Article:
And, harsh as it sounds, those to whom participation had been denied didn't have any useful ideas to offer. The East German revolutionaries were basically divided between those who wanted exactly the deal they got and those who thought this was a good moment to reform and do socialism right. At the time few people in the west realized how failed the East German institutions were. If we had worked out a new order instead of instantly imposing the western one, by the time we'd have worked it all out nobody would have been living in the East to ratify it. Even as it was the East lost about 10% of its population by migration to the West. Without a perspective of the West coming to them soon, very few people might have stayed.
So I think our government was right to grab East Germany while it still was for grabs, and that was only possible by uniting under article 23. But what about now? This was twenty years ago and article 146 still exists, so why haven't we called a convention in the mean time? Occasionally there are proposals to do precisely that, but none ever gained serious momentum. There are some good reasons against doing it. As political realities are, the Basic Law is mostly uncontroversial. The new constitution would basically be the old one with a new title. So we would be spending a lot of money on symbolism. Also, if we held a referendum about a new constitution there would be the risk of it being rejected at the polls. Legally, that wouldn't be a problem, we would just go on with the Basic Law. But the constitutional order surely would loose a lot of prestige if an essentially identical constitution had been explicitly rejected by the sovereign. Still, I think we should do it. That symbolism is important. I still feel it's the nationally self-respecting thing to do.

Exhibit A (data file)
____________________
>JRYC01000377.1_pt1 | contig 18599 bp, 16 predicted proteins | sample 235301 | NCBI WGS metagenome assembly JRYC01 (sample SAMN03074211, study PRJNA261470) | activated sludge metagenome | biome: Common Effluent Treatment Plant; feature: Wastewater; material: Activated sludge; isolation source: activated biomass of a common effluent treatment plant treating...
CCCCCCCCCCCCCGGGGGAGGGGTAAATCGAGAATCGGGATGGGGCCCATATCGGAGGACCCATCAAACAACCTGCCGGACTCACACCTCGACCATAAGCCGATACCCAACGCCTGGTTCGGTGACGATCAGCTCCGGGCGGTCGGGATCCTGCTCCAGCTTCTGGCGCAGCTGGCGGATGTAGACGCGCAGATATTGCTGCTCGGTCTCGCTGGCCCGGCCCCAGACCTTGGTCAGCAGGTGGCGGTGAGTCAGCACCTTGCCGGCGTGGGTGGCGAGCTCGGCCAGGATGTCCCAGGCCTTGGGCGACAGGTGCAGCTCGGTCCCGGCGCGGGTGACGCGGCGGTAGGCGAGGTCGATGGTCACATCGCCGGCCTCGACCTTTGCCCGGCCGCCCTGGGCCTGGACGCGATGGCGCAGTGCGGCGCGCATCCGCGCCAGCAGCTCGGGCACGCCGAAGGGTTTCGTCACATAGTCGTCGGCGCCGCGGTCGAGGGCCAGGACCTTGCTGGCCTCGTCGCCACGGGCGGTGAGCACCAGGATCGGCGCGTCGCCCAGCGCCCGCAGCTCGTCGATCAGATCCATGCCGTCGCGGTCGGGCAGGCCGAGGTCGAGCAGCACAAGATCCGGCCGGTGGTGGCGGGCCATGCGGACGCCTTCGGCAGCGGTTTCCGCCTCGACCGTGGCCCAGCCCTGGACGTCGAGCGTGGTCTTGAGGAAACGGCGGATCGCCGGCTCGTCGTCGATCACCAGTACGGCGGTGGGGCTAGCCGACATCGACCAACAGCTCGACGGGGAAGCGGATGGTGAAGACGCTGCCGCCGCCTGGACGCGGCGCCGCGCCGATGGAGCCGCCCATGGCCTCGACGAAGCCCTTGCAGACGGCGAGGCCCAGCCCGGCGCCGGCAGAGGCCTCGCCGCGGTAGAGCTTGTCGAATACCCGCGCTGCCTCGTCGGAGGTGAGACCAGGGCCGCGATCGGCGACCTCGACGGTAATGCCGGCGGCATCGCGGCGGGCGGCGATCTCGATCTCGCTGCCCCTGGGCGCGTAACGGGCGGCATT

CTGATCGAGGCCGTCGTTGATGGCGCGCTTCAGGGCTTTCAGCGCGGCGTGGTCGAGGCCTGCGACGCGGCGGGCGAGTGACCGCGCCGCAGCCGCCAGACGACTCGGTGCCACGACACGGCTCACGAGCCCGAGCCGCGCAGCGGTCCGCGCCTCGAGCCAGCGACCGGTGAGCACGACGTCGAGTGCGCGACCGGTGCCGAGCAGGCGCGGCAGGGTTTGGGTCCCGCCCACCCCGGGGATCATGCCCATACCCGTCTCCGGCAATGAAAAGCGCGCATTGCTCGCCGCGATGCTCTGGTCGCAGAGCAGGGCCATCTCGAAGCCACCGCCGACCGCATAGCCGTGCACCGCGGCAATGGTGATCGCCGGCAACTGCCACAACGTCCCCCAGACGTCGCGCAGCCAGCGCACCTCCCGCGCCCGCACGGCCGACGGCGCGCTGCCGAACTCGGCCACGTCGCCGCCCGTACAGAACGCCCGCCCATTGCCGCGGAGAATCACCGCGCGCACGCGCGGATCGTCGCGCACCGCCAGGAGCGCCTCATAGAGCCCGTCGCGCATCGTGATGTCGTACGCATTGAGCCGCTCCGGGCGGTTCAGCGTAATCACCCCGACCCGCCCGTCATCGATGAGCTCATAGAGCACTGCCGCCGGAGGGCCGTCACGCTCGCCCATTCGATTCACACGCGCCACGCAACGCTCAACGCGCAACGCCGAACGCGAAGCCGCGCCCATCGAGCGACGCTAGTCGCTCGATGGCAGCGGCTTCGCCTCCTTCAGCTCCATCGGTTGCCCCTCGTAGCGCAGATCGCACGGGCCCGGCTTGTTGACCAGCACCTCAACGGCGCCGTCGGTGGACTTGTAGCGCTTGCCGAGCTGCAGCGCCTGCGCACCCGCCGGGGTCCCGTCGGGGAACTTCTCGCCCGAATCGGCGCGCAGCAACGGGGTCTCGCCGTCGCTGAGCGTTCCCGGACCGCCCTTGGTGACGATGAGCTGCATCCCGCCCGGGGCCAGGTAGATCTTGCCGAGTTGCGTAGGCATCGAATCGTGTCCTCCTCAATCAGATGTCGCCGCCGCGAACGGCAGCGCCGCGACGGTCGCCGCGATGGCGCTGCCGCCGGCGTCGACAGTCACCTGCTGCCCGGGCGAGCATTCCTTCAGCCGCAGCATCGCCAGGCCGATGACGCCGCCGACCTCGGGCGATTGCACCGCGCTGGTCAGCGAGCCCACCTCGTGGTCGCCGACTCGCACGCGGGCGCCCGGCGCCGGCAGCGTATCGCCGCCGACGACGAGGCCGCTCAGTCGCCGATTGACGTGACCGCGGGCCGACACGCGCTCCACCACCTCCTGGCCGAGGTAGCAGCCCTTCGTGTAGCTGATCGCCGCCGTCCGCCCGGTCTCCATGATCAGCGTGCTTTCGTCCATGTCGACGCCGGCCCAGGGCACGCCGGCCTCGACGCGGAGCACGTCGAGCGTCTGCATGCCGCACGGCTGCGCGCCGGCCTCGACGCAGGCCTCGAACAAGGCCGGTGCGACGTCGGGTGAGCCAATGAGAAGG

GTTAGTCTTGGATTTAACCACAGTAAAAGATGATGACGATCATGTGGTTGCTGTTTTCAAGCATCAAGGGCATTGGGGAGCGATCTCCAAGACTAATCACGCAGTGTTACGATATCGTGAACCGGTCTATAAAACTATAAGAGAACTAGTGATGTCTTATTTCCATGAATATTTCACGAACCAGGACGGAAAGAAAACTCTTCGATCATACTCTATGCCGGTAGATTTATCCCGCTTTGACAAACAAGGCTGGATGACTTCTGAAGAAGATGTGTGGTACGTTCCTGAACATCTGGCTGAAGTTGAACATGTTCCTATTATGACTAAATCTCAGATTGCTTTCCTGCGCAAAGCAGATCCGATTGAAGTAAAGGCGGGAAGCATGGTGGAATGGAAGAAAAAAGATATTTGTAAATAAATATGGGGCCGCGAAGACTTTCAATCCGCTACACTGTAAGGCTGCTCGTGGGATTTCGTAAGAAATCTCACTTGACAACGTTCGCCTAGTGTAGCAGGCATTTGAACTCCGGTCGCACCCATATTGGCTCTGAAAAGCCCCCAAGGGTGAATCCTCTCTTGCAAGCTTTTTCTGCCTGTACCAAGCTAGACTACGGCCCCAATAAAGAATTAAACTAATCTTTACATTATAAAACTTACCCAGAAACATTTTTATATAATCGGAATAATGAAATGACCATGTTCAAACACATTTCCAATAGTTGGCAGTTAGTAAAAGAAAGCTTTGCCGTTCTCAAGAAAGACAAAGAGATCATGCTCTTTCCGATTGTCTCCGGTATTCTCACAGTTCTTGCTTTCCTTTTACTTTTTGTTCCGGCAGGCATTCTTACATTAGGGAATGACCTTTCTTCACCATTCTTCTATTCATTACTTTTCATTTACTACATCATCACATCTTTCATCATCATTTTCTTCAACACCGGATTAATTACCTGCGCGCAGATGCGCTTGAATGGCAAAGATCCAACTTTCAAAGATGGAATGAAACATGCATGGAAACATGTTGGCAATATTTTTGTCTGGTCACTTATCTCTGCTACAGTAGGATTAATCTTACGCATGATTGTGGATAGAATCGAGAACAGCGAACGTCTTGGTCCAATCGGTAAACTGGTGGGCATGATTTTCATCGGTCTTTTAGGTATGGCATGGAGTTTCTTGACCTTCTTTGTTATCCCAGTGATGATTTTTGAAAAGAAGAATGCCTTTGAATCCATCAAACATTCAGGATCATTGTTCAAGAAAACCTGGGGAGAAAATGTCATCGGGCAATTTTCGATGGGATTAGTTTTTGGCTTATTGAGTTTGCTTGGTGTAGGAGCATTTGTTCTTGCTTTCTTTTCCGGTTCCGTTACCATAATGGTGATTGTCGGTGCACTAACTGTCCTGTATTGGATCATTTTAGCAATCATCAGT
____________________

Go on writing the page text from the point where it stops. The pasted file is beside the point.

But realistically, that ship has passed. As the saying goes, nothing is quite as permanent as a provisional arrangement.
- Meanwhile there is a new article 23 dealing with something else↵
- For my younger readers: Whiteout was a white fluid used to cover typos made on paper with typewriters. After it dried one could type over the re-whitened surface. Those were about the last days when pre-teen kids still knew what it was. A few years ago I was shocked about an intelligent guy in his last year of high school not knowing about carbon paper. Objectively, he had no reason to know about obsolete technology, but to me it still feels almost like not knowing what a pen is. Perhaps I'm getting old.↵